Whole Foods will require green screen for cleaning products

Retailer will require full disclosure of all product ingredients on packaging.

One of the most active consumer products categories for a green makeover is household cleansers, where several brands have risen to prominence on their green credentials. But how do you know which of these products is more environmentally sensitive than something you have been using for year? Whole Foods Market figures it can carve out a niche helping shoppers figure this out through a new rating system called Eco-Scale.

The scale is pretty easy to figure out. A product is marked red, orange, yellow or green depending on its credentials. You don't see the red symbol in the graphic above because if a product tests at that level, it either needs to be reformulated or its will be phased off Whole Foods store shelves. Any company that hopes to sell a cleaning product in Whole Foods will also need to disclose all the ingredients on the product packaging.

Whole Foods figures it needs to step in and take these steps because the U.S. government doesn't currently mandate full disclosure on cleaning products. Actually, that assertion might now be a bit outdated, because the U.S. Environmental Protection Agency just announced plans to require all 2,500 products that carry the Design for the Environment Label to start disclosing all their ingredients prominently. Stuff that might be a trade secret is exempt, though, which begs many questions. And maybe that's what Whole Foods is talking about.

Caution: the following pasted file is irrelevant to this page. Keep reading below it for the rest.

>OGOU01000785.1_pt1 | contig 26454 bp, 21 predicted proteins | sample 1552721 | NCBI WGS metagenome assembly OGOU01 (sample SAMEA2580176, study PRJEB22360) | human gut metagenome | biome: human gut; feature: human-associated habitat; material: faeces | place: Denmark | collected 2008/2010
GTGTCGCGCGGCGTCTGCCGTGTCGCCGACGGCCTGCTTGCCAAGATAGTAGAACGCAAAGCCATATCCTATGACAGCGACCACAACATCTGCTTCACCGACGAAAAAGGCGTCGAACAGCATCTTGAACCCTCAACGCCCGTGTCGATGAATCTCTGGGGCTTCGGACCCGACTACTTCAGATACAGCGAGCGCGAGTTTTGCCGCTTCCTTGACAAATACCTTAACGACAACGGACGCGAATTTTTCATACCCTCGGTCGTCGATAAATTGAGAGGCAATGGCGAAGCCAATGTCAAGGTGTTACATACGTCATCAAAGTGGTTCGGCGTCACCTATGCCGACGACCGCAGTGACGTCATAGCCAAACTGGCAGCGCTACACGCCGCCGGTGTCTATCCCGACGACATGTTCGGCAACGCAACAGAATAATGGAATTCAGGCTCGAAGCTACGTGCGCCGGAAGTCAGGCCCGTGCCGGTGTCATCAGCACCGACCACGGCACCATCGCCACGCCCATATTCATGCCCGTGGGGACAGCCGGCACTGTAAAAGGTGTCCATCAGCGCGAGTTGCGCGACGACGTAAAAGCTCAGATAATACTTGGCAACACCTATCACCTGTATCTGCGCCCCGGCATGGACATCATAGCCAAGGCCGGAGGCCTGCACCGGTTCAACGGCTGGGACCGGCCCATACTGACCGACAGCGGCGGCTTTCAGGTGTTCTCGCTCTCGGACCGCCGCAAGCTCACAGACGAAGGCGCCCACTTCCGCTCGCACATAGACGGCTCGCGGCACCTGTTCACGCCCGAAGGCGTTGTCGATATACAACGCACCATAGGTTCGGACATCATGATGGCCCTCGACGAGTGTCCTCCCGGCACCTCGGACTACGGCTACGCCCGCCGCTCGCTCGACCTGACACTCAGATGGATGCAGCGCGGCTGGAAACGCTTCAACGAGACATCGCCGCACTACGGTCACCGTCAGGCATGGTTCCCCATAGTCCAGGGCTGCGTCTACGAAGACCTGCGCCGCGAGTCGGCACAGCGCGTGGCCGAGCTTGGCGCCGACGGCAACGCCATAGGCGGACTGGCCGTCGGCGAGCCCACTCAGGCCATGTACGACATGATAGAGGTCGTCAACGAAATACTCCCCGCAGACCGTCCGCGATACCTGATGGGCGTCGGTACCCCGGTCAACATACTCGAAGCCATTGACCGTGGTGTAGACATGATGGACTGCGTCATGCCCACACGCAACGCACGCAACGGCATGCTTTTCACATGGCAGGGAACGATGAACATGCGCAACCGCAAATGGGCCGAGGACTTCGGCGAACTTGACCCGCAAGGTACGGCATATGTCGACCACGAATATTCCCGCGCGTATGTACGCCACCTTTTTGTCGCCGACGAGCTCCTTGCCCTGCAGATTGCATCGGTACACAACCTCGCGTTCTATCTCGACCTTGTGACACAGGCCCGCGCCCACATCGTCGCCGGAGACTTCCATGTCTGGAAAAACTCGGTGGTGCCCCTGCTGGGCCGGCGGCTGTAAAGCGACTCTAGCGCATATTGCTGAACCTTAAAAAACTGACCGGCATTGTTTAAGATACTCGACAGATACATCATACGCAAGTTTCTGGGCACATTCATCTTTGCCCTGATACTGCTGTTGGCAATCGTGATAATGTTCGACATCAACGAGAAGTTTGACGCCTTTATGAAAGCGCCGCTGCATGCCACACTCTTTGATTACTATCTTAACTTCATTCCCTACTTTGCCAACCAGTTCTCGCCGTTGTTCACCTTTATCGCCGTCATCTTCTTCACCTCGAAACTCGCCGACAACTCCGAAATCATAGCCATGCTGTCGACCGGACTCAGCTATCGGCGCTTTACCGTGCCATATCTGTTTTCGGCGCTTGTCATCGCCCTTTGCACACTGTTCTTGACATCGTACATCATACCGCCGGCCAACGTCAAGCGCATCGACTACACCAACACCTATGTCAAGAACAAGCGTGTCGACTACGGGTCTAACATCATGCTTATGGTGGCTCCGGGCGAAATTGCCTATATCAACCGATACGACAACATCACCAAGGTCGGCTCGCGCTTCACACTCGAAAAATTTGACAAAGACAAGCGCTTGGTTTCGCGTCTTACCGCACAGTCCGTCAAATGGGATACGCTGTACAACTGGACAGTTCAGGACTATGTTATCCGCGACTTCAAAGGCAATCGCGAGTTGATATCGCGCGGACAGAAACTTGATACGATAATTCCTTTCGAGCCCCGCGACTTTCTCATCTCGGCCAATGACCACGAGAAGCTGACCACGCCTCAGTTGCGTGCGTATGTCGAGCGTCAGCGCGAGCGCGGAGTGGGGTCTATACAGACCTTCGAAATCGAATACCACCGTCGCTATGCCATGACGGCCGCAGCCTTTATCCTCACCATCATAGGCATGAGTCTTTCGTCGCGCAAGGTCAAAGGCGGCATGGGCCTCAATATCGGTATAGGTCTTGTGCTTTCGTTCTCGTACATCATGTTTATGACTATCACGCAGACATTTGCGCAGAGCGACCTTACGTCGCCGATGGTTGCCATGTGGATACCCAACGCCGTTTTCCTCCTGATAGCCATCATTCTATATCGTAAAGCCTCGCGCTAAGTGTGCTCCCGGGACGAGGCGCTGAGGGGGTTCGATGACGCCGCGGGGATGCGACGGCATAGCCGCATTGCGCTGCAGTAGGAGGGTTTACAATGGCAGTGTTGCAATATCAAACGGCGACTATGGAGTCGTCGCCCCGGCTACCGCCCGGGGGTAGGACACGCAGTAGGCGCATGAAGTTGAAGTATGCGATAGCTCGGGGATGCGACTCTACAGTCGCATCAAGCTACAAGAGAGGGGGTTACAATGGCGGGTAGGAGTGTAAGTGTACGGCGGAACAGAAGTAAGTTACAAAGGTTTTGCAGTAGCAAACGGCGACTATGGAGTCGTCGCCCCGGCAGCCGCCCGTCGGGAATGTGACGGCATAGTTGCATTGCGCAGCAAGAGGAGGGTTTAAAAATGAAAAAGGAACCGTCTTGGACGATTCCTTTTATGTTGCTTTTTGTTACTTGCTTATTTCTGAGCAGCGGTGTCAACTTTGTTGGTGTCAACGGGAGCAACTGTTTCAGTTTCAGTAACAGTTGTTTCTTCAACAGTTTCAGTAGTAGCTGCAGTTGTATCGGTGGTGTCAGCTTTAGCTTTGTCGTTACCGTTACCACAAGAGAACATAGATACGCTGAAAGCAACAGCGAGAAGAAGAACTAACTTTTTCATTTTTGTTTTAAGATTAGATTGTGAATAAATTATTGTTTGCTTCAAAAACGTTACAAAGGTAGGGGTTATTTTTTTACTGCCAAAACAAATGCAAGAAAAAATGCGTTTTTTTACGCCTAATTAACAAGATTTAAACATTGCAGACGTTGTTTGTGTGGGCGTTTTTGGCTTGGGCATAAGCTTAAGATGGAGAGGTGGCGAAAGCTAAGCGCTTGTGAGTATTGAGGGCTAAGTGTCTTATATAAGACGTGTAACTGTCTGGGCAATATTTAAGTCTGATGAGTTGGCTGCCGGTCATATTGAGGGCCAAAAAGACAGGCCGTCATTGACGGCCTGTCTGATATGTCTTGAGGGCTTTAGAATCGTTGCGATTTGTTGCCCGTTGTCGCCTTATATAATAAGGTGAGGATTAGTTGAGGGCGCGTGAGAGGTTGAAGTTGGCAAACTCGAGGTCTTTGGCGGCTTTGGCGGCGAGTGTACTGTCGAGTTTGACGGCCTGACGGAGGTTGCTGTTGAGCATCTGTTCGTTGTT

Brands that have already been rated under the new system include the Whole Foods store brand, plus Better for Life, Ecover, Greenshield and Method.

Here's what each of the color categories means:


  • No ingredients with "significant" environmental or safety concerns, such as phosphates, chlorine or preservatives that could release formaldehyde.
  • No artificial colors.
  • No animal testing.

Yellow (all Orange credentials, plus)

  • No ingredients with moderate environmental or safety concerns, notably DEA, TEA or MEA, which are all things that act as foaming agents.
  • No synthetic thickeners made from non-renewable petroleum-derived products.
  • 100 percent natural fragrances.

Green (all of the above, plus)

  • 100 percent natural ingredients and no petroleum-derived ingredients

On a final note, since we're on the topic of green cleansers, wanted to point out a new report from SmartPlanet correspondent Sumi Das. This dispatch focuses on the new packaging for Seventh Generation laundry detergent.

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This post was originally published on Smartplanet.com